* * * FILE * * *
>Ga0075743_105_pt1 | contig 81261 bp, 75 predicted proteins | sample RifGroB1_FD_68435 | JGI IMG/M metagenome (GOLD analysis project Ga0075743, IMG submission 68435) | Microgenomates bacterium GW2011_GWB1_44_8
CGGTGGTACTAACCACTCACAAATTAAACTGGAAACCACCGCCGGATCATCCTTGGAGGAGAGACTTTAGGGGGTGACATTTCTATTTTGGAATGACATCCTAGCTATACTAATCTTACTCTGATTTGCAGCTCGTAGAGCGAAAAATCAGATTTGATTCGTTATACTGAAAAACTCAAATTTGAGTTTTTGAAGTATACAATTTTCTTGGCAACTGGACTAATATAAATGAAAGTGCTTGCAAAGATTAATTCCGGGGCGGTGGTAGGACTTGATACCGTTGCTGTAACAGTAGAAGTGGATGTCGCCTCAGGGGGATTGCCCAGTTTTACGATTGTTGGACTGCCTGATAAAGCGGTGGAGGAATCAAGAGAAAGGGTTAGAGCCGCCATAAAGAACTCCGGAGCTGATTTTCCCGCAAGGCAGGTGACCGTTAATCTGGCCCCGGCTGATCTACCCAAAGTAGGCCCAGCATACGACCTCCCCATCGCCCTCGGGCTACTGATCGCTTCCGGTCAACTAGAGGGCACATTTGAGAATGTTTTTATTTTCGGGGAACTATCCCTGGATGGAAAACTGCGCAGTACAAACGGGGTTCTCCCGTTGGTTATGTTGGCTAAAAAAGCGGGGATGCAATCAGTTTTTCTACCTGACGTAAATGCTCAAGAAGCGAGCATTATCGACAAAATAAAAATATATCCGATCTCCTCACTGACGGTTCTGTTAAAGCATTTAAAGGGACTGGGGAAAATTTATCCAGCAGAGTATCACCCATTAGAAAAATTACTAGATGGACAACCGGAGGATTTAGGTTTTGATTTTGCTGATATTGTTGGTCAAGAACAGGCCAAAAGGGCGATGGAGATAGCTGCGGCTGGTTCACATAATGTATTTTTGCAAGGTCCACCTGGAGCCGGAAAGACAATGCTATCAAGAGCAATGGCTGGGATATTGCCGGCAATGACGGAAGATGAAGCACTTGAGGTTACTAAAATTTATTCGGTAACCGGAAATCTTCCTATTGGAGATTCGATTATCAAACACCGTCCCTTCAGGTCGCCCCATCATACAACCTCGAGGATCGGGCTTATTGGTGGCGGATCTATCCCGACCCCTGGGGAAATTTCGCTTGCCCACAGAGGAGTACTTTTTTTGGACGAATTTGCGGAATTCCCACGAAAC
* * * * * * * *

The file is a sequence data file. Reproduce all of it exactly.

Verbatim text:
>Ga0075743_105_pt1 | contig 81261 bp, 75 predicted proteins | sample RifGroB1_FD_68435 | JGI IMG/M metagenome (GOLD analysis project Ga0075743, IMG submission 68435) | Microgenomates bacterium GW2011_GWB1_44_8
CGGTGGTACTAACCACTCACAAATTAAACTGGAAACCACCGCCGGATCATCCTTGGAGGAGAGACTTTAGGGGGTGACATTTCTATTTTGGAATGACATCCTAGCTATACTAATCTTACTCTGATTTGCAGCTCGTAGAGCGAAAAATCAGATTTGATTCGTTATACTGAAAAACTCAAATTTGAGTTTTTGAAGTATACAATTTTCTTGGCAACTGGACTAATATAAATGAAAGTGCTTGCAAAGATTAATTCCGGGGCGGTGGTAGGACTTGATACCGTTGCTGTAACAGTAGAAGTGGATGTCGCCTCAGGGGGATTGCCCAGTTTTACGATTGTTGGACTGCCTGATAAAGCGGTGGAGGAATCAAGAGAAAGGGTTAGAGCCGCCATAAAGAACTCCGGAGCTGATTTTCCCGCAAGGCAGGTGACCGTTAATCTGGCCCCGGCTGATCTACCCAAAGTAGGCCCAGCATACGACCTCCCCATCGCCCTCGGGCTACTGATCGCTTCCGGTCAACTAGAGGGCACATTTGAGAATGTTTTTATTTTCGGGGAACTATCCCTGGATGGAAAACTGCGCAGTACAAACGGGGTTCTCCCGTTGGTTATGTTGGCTAAAAAAGCGGGGATGCAATCAGTTTTTCTACCTGACGTAAATGCTCAAGAAGCGAGCATTATCGACAAAATAAAAATATATCCGATCTCCTCACTGACGGTTCTGTTAAAGCATTTAAAGGGACTGGGGAAAATTTATCCAGCAGAGTATCACCCATTAGAAAAATTACTAGATGGACAACCGGAGGATTTAGGTTTTGATTTTGCTGATATTGTTGGTCAAGAACAGGCCAAAAGGGCGATGGAGATAGCTGCGGCTGGTTCACATAATGTATTTTTGCAAGGTCCACCTGGAGCCGGAAAGACAATGCTATCAAGAGCAATGGCTGGGATATTGCCGGCAATGACGGAAGATGAAGCACTTGAGGTTACTAAAATTTATTCGGTAACCGGAAATCTTCCTATTGGAGATTCGATTATCAAACACCGTCCCTTCAGGTCGCCCCATCATACAACCTCGAGGATCGGGCTTATTGGTGGCGGATCTATCCCGACCCCTGGGGAAATTTCGCTTGCCCACAGAGGAGTACTTTTTTTGGACGAATTTGCGGAATTCCCACGAAAC